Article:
The Autism Blog

Autism and Age Appropriate Interests

March 19, 2021

Welcome to the March edition of Ask Dr. Emily! We often receive questions that we want to share with all our readers. To help with this, Dr. Emily Neuhaus, a clinical psychologist at Seattle Children’s Autism Center, will share insights in a question and answer format.

This month, Dr. Emily answers a reader’s question about age-appropriate interests for their child with autism and severe intellectual disability.

My 14-year-old has autism and severe intellectual disability. He has no interest in things teens his age are interested in. He likes videos and toys that much younger kids like. My family tells me that I shouldn’t allow him to do this and should only allow him age-appropriate things. I’ve tried but he refuses. Will he always prefer kid shows and music? Is it his choice or do I keep trying? It feels wrong to force it.

Thanks for asking this! Lots of families are curious about how much to follow their child’s interests and allow them to choose their activities, versus how much to restrict activities that are either not “age-appropriate” or are part of an intensely focused interest.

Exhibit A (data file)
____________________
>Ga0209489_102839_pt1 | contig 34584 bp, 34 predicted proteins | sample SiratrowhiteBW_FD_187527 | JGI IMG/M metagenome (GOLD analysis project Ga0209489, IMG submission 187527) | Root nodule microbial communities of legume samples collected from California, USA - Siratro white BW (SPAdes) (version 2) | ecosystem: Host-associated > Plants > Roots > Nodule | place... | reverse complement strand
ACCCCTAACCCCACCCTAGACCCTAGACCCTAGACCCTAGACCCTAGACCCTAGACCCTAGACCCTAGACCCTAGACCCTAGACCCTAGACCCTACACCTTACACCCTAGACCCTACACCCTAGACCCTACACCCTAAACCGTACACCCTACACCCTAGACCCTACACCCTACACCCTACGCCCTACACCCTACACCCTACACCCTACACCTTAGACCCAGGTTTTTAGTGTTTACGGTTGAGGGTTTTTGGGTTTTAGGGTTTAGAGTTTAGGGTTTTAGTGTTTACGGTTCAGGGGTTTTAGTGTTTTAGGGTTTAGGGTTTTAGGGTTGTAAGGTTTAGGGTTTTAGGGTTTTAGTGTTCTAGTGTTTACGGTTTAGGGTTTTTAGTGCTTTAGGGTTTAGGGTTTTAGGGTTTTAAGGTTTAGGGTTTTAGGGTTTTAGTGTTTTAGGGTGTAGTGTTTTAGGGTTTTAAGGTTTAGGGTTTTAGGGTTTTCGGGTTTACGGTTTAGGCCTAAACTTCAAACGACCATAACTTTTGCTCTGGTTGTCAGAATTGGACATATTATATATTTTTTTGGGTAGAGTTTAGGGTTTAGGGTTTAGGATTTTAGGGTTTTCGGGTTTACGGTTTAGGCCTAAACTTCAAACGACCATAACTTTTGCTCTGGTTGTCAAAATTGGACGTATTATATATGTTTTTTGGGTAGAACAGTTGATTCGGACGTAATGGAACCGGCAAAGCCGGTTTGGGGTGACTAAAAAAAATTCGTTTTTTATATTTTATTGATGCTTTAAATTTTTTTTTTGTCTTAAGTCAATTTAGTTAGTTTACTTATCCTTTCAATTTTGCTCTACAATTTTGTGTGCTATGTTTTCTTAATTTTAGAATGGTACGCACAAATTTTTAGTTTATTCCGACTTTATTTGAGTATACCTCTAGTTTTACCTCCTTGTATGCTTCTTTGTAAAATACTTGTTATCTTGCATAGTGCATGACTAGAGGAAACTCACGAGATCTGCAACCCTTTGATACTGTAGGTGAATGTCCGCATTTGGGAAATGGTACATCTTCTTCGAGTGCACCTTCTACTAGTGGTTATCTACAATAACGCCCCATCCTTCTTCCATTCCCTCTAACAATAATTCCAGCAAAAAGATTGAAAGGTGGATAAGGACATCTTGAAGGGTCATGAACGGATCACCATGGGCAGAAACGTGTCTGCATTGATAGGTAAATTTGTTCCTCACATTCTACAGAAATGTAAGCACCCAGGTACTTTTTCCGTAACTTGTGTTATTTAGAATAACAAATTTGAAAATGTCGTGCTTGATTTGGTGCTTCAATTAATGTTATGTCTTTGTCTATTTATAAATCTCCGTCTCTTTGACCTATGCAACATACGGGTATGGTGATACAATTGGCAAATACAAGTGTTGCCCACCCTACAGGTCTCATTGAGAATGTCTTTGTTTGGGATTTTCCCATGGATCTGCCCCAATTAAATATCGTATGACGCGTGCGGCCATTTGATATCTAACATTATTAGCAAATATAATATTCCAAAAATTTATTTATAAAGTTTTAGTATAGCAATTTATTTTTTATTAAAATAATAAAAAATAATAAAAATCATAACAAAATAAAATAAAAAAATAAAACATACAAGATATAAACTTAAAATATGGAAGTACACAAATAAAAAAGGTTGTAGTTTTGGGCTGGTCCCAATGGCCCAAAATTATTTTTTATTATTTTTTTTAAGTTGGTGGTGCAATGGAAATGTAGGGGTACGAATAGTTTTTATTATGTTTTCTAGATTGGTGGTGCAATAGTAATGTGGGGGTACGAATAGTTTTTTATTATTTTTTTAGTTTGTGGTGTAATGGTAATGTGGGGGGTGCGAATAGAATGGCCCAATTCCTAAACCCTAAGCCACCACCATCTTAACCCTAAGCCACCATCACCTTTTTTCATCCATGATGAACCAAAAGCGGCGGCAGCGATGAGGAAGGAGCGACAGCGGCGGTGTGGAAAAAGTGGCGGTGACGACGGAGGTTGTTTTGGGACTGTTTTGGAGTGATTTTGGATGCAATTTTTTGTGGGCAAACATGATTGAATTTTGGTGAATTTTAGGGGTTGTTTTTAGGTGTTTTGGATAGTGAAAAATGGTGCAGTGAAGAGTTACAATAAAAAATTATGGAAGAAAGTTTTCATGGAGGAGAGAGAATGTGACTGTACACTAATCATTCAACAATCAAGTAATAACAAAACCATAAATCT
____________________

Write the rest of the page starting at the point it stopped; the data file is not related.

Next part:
We can’t predict whether your teen will always prefer kids’ shows and music – his interests might change over time while still seeming to be a little “younger” than his actual age, since that’s been the pattern so far. But either way, you can always offer new toys, music, videos, and experiences (without restricting his current favorites) so that he can explore and come to love new things as well. It’s really your call, and I would follow your instincts and make the decision that feels right for you and your teen.

 In general, I think it’s great when children and teens have things they really enjoy – we all need interests and hobbies that bring us happiness! I see two reasons why caregivers might decide to restrict those interests or encourage something different. One reason would be if an interest is causing a problem in some way — for example, engaging with an interest that makes them feel anxious or distressed (e.g., researching severe weather, watching shows about natural disasters) or interferes with friends or school (e.g., talking about weapons, focusing on violence). The second reason would be if caregivers feel the interest is so all-consuming that it’s keeping their child or teen away from other opportunities that are important – for instance, if an interest in a TV show is so intense that it prevents him from interacting with other people, participating at school, getting physical activity, or engaging in therapies.

If any of these things are true for a child or teen, then it could be helpful to place some limits on a hobby/interest and to encourage other activities or topics that they might enjoy. I can’t say whether your teen’s interest in toys and videos aimed at younger kids are truly getting in the way, but you’ve written that it feels wrong to force him into “age-appropriate” things. In that case, it might make sense to honor your intuition despite what your family tells you.